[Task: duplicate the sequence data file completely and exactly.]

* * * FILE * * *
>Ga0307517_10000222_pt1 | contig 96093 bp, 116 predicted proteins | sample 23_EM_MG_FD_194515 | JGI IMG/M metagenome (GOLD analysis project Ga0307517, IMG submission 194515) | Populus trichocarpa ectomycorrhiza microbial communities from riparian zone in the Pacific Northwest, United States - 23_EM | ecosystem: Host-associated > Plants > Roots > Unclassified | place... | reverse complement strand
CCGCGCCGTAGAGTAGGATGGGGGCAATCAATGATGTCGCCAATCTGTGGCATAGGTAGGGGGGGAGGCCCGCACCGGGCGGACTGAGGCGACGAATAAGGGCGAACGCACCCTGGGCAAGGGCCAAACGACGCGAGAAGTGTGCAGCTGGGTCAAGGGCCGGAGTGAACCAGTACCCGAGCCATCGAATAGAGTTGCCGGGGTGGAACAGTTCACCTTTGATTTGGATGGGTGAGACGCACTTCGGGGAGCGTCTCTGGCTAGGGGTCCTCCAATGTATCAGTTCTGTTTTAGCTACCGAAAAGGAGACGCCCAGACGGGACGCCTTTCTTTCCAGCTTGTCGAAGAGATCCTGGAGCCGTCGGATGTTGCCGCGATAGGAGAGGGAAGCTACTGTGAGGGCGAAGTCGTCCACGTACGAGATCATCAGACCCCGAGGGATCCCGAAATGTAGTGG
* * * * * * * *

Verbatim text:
>Ga0307517_10000222_pt1 | contig 96093 bp, 116 predicted proteins | sample 23_EM_MG_FD_194515 | JGI IMG/M metagenome (GOLD analysis project Ga0307517, IMG submission 194515) | Populus trichocarpa ectomycorrhiza microbial communities from riparian zone in the Pacific Northwest, United States - 23_EM | ecosystem: Host-associated > Plants > Roots > Unclassified | place... | reverse complement strand
CCGCGCCGTAGAGTAGGATGGGGGCAATCAATGATGTCGCCAATCTGTGGCATAGGTAGGGGGGGAGGCCCGCACCGGGCGGACTGAGGCGACGAATAAGGGCGAACGCACCCTGGGCAAGGGCCAAACGACGCGAGAAGTGTGCAGCTGGGTCAAGGGCCGGAGTGAACCAGTACCCGAGCCATCGAATAGAGTTGCCGGGGTGGAACAGTTCACCTTTGATTTGGATGGGTGAGACGCACTTCGGGGAGCGTCTCTGGCTAGGGGTCCTCCAATGTATCAGTTCTGTTTTAGCTACCGAAAAGGAGACGCCCAGACGGGACGCCTTTCTTTCCAGCTTGTCGAAGAGATCCTGGAGCCGTCGGATGTTGCCGCGATAGGAGAGGGAAGCTACTGTGAGGGCGAAGTCGTCCACGTACGAGATCATCAGACCCCGAGGGATCCCGAAATGTAGTGG